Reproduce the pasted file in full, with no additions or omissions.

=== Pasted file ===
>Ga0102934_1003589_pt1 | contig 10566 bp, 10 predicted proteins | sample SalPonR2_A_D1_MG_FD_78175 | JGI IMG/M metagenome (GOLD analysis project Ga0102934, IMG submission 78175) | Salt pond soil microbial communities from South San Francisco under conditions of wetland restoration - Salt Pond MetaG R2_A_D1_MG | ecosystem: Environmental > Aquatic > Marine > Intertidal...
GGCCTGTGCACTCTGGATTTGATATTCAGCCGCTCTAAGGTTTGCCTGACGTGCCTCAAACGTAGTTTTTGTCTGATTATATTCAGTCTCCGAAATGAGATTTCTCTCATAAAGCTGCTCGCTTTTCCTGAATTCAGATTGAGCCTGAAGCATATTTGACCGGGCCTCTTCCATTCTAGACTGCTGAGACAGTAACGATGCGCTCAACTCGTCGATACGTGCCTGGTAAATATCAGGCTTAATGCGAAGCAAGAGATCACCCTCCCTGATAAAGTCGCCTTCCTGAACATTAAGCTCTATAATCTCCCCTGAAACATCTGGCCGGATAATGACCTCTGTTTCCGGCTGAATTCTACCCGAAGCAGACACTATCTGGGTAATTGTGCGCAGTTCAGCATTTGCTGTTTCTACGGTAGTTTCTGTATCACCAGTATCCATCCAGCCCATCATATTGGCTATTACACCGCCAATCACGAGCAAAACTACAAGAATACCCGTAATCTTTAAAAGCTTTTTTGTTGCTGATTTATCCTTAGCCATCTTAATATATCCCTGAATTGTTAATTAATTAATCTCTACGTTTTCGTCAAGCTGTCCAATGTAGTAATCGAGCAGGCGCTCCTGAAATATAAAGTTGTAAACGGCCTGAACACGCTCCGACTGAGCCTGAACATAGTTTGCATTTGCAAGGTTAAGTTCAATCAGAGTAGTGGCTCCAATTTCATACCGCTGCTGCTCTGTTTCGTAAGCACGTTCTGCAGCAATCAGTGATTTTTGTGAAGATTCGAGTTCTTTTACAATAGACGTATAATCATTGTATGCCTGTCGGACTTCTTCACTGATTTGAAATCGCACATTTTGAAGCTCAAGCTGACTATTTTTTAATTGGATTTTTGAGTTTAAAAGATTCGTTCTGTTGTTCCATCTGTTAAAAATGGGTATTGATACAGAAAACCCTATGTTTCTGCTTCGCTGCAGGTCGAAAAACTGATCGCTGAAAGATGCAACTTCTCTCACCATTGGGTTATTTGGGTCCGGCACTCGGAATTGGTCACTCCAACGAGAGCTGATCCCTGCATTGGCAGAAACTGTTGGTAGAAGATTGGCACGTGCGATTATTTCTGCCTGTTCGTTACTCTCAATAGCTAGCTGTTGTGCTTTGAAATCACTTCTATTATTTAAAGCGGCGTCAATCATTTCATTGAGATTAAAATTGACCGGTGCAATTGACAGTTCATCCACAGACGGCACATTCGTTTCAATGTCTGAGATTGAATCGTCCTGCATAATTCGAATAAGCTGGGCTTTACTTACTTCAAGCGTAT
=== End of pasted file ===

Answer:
>Ga0102934_1003589_pt1 | contig 10566 bp, 10 predicted proteins | sample SalPonR2_A_D1_MG_FD_78175 | JGI IMG/M metagenome (GOLD analysis project Ga0102934, IMG submission 78175) | Salt pond soil microbial communities from South San Francisco under conditions of wetland restoration - Salt Pond MetaG R2_A_D1_MG | ecosystem: Environmental > Aquatic > Marine > Intertidal...
GGCCTGTGCACTCTGGATTTGATATTCAGCCGCTCTAAGGTTTGCCTGACGTGCCTCAAACGTAGTTTTTGTCTGATTATATTCAGTCTCCGAAATGAGATTTCTCTCATAAAGCTGCTCGCTTTTCCTGAATTCAGATTGAGCCTGAAGCATATTTGACCGGGCCTCTTCCATTCTAGACTGCTGAGACAGTAACGATGCGCTCAACTCGTCGATACGTGCCTGGTAAATATCAGGCTTAATGCGAAGCAAGAGATCACCCTCCCTGATAAAGTCGCCTTCCTGAACATTAAGCTCTATAATCTCCCCTGAAACATCTGGCCGGATAATGACCTCTGTTTCCGGCTGAATTCTACCCGAAGCAGACACTATCTGGGTAATTGTGCGCAGTTCAGCATTTGCTGTTTCTACGGTAGTTTCTGTATCACCAGTATCCATCCAGCCCATCATATTGGCTATTACACCGCCAATCACGAGCAAAACTACAAGAATACCCGTAATCTTTAAAAGCTTTTTTGTTGCTGATTTATCCTTAGCCATCTTAATATATCCCTGAATTGTTAATTAATTAATCTCTACGTTTTCGTCAAGCTGTCCAATGTAGTAATCGAGCAGGCGCTCCTGAAATATAAAGTTGTAAACGGCCTGAACACGCTCCGACTGAGCCTGAACATAGTTTGCATTTGCAAGGTTAAGTTCAATCAGAGTAGTGGCTCCAATTTCATACCGCTGCTGCTCTGTTTCGTAAGCACGTTCTGCAGCAATCAGTGATTTTTGTGAAGATTCGAGTTCTTTTACAATAGACGTATAATCATTGTATGCCTGTCGGACTTCTTCACTGATTTGAAATCGCACATTTTGAAGCTCAAGCTGACTATTTTTTAATTGGATTTTTGAGTTTAAAAGATTCGTTCTGTTGTTCCATCTGTTAAAAATGGGTATTGATACAGAAAACCCTATGTTTCTGCTTCGCTGCAGGTCGAAAAACTGATCGCTGAAAGATGCAACTTCTCTCACCATTGGGTTATTTGGGTCCGGCACTCGGAATTGGTCACTCCAACGAGAGCTGATCCCTGCATTGGCAGAAACTGTTGGTAGAAGATTGGCACGTGCGATTATTTCTGCCTGTTCGTTACTCTCAATAGCTAGCTGTTGTGCTTTGAAATCACTTCTATTATTTAAAGCGGCGTCAATCATTTCATTGAGATTAAAATTGACCGGTGCAATTGACAGTTCATCCACAGACGGCACATTCGTTTCAATGTCTGAGATTGAATCGTCCTGCATAATTCGAATAAGCTGGGCTTTACTTACTTCAAGCGTAT